Quarantine Twinkle Toes
I have always suspected there’s a price to pay for indulging in our vanities too much. I’m the one at the back muttering that all those acid toners will give you brown spots eventually, and the price for your smoothly Botoxed forehead is those beady, lidless eyes. I understood how people would get hooked on Russian lashes when I had them once, but the number of my own lashes I lost in the process made them anything but addictive to me. I’ve marvelled at the transformational effect of a hair weft for a photo shoot, but the thought of the damage permanent extensions can do to your hair has always made me settle for the not particularly luxuriant hair I’ve got. And I’m permanently jealous of the pretty gel nails literally none of my beauty colleagues are ever without anymore. But there is no way you’re going to tell me they won’t make your own nails weaker in the long run. And so: no pretty gel nails for me.
Of course, with the right (intensive, and often professional) care, any damage can be mitigated, so each to their own. And whether we’re talking skin, hair, or nails, any pro will advocate ‘fallow periods’ between courses of treatment; temporary amnesties for your fibres or tissues to let them recuperate and regenerate. They make a all the difference, and allow you to push on with impunity when it comes to your personal beauty essentials.
Problem is, in practice, most people aren’t particularly scrupulous about doing the fallow thing. Who wants to take a meeting with crap hair or chaotic nails? And there’s always another meeting, never enough time to take a break.
Except right now. Corona Quarantine could, in some ways, be the best thing that ever happened to your looks. Fine, your roots are showing and you may have gone pale from being cooped up inside, but those face packs and hair masks you marinate in will restore your skin and hair to a condition you haven’t enjoyed since the 20th century. And when it comes to your nails, you have an opportunity not to be missed. With a little effort, you could have rosy toes and shell-pink digits permanently – without any polish, gel, or stick-on talons. There is a podiatrist called Bastien Gonzalez who travels the world (maybe not at the moment) giving his celebrity clientele feet meant to be seen naked at all times, so pretty and healthy-looking are they. Bastien’s methods are so straightforward you can easily achieve at least some of his results all by yourself – you just need some time and dedication. Which you now have.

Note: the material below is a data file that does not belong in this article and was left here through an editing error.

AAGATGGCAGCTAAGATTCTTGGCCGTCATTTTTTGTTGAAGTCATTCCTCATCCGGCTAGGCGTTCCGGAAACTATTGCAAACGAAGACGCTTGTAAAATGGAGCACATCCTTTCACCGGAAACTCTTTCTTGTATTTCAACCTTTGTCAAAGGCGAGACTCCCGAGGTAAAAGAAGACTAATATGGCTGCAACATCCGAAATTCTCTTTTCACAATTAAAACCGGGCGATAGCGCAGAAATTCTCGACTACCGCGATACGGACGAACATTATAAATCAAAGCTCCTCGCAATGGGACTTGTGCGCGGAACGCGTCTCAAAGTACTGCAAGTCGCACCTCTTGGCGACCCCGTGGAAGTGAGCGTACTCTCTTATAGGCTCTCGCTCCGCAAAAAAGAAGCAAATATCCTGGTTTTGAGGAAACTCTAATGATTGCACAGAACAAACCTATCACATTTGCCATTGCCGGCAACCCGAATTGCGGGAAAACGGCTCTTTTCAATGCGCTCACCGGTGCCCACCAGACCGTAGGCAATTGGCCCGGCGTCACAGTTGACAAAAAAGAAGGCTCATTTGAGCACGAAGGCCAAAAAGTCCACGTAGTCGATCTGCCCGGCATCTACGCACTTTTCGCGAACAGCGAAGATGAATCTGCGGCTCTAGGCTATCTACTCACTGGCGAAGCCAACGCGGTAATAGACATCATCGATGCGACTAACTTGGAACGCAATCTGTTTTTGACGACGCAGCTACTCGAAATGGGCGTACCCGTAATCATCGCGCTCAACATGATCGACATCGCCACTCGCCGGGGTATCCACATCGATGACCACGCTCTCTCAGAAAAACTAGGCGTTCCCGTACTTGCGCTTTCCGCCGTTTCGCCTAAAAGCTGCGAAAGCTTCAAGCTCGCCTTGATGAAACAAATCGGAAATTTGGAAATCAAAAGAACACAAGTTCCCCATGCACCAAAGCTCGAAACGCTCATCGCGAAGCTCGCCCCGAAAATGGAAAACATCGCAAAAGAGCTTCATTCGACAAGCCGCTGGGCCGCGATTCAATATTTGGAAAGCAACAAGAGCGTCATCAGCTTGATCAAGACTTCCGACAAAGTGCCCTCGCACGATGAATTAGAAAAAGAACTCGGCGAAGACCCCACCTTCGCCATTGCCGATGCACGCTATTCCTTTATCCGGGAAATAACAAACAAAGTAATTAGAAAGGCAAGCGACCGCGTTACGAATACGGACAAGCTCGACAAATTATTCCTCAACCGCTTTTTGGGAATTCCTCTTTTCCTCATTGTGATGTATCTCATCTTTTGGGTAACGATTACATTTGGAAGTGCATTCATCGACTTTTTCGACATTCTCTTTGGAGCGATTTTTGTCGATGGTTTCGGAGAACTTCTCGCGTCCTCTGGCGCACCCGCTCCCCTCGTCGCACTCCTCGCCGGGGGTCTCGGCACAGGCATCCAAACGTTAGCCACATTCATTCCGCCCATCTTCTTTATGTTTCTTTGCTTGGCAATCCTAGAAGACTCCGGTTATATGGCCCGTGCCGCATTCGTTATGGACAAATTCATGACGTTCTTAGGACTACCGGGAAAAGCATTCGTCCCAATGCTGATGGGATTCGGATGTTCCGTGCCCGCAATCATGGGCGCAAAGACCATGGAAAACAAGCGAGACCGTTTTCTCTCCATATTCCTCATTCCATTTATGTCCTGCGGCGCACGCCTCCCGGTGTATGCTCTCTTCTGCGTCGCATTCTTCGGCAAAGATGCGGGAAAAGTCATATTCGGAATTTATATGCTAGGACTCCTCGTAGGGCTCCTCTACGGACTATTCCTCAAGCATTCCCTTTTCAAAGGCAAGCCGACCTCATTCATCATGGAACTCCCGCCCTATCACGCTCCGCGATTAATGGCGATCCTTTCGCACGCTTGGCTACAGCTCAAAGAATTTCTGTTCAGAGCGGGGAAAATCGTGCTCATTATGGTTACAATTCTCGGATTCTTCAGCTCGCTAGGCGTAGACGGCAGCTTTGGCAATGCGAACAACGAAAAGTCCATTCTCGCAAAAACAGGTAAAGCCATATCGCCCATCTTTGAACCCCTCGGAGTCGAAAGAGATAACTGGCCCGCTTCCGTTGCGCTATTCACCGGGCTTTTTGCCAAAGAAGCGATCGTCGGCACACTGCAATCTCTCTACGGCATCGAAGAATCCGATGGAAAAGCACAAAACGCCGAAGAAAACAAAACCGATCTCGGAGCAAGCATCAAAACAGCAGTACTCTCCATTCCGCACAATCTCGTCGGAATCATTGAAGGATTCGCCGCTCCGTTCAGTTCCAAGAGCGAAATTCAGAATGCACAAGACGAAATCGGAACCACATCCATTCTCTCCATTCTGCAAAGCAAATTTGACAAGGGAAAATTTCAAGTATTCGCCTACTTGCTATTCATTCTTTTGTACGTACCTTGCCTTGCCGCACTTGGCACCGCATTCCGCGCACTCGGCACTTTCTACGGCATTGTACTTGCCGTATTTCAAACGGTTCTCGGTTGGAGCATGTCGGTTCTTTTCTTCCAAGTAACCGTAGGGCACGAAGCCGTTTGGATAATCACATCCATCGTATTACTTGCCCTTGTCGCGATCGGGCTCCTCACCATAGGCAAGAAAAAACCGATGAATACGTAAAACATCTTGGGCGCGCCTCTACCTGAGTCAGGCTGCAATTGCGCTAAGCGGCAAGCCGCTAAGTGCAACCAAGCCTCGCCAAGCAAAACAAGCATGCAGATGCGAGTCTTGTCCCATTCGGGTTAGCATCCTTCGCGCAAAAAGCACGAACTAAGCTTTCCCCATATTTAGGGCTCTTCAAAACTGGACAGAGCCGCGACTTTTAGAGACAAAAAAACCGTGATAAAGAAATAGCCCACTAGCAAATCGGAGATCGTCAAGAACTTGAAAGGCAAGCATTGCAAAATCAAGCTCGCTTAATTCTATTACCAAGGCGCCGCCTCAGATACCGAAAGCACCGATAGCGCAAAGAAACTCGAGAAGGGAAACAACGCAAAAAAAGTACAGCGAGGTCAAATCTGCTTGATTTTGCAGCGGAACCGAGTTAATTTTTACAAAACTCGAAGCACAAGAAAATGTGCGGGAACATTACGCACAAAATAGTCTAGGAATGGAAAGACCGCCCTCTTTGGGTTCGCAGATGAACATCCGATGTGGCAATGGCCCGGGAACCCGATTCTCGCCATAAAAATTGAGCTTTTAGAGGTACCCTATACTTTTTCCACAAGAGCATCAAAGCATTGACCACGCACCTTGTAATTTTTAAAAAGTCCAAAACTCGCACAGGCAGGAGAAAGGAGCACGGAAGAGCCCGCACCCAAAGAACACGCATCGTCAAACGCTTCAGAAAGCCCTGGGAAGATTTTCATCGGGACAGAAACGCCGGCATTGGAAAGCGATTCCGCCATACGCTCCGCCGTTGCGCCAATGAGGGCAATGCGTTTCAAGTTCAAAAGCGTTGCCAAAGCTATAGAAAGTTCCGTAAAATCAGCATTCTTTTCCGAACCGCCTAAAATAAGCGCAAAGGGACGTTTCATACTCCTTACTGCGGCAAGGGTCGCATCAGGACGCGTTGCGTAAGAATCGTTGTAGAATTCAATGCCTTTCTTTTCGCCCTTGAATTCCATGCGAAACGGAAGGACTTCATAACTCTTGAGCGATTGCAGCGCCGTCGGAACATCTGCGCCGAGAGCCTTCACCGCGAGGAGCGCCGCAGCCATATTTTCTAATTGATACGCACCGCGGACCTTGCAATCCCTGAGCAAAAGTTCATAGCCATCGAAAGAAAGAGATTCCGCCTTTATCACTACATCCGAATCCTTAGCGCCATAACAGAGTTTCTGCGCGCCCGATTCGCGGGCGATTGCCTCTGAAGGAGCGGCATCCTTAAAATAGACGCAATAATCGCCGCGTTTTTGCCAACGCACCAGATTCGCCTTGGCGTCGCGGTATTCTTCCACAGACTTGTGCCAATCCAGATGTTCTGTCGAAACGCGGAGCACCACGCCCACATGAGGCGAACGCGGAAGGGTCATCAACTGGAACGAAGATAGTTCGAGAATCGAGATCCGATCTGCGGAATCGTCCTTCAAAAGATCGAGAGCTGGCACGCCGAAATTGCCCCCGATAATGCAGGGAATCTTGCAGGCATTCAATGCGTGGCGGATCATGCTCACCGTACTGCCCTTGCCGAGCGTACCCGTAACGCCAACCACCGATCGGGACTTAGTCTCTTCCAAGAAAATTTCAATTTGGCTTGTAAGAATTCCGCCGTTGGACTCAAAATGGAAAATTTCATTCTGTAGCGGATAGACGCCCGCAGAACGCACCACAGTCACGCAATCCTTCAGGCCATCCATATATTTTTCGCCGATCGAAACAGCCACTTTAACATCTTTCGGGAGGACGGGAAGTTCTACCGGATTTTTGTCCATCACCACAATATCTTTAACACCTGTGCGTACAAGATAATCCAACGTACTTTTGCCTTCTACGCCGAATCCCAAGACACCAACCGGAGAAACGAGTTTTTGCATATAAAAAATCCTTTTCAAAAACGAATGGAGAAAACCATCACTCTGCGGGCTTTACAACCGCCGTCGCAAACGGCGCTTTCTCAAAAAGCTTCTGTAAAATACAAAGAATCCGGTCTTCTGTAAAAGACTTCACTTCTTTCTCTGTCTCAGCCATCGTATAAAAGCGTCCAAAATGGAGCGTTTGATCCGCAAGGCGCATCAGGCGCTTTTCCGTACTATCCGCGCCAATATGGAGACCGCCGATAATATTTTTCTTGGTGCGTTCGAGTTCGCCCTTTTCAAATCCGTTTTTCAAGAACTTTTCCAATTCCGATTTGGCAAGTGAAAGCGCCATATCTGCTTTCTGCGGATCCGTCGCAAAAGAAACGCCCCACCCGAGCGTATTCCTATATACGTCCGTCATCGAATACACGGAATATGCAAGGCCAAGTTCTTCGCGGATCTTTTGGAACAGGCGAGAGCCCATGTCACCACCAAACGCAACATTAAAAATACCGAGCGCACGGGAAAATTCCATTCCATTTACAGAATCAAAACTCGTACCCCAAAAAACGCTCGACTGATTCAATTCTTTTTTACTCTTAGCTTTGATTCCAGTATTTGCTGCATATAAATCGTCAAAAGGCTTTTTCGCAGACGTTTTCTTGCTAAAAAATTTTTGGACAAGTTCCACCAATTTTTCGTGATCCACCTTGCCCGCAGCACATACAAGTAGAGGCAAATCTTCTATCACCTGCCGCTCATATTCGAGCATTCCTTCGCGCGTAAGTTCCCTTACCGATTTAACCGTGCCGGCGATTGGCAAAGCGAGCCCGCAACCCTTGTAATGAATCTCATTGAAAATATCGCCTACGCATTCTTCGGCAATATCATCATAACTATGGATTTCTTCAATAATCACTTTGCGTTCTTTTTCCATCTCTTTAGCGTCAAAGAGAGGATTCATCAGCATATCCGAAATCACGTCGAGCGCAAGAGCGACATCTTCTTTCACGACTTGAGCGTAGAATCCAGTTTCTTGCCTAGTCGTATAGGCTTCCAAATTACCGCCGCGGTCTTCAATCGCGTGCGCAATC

I’ll just assume your gels are gone by now, and that you have achieved this carefully, with lots of acetone soaking and gentle scraping with an orangewood stick. Gonzalez is not necessarily anti-gel or anti-polish, but he sees them as temporary adornment for a special occasion, not as something you keep on for any length of time. “Nails don’t breathe, but the nail bed does; the porous nail lets oxygen in and carbon dioxide out,” he says. “Gels, which are much like car paint, and, to a lesser extent, regular nail polishes, prevent this process. If you don’t take extended breaks between gel manis and pedis, or remove your varnish every few days, your nails will eventually get weaker and thinner.”
As for the oft-heard claim that any polish prevents nails drying out, as it stops water seeping into and out of your nails: “that is true, but it’s much better to protect them with nail oil, after carefully drying them after every wash,” says Gonzalez.
That’s all nice and well, but it’s not going to make your put-upon nails look a match for freshly painted pearly gels. For that, you need to add a buffer, a fine-grained scrub, and a week or two.
Gonzalez uses his own marble dust buffing cream (available for a mere £42) to massage nails and cuticles, softening and conditioning the latter in preparation for easy pushing-back (never cutting); any powder, clay or jojoba-beads-based scrub could substitute. During his signature dry pedicures and manicures (£140 and £120 respectively at London’s Mandarin Oriental Spa) this is followed by extended nail buffing with a chamois leather-covered tool. It was inspired by his 90-something gran, who buffed her fingernails with a chamois every day. “Her nails were perfect,” Gonzalez will tell you. “The buffing doesn’t just make them glossy. It stimulates circulation to the nail bed, which gives them a rosy glow and provides nutrients that keeps nails strong and flexible.”
Granted, his foot treatments also involve ridge-smoothing, callus-scraping, corn-removing procedures, alongside a lot of divine massage, foot-shaking and toe-realigning work, some of which has its DIY equivalent in the use of a good foot file and a regular foot rub-and-squeeze. But the difference daily use of nail oil and a buffer (it doesn’t have to be a chamois; as long as it hasn’t got a rough surface) can make to your nails is surely the most remarkable revelation. You may indeed never go back to polish again.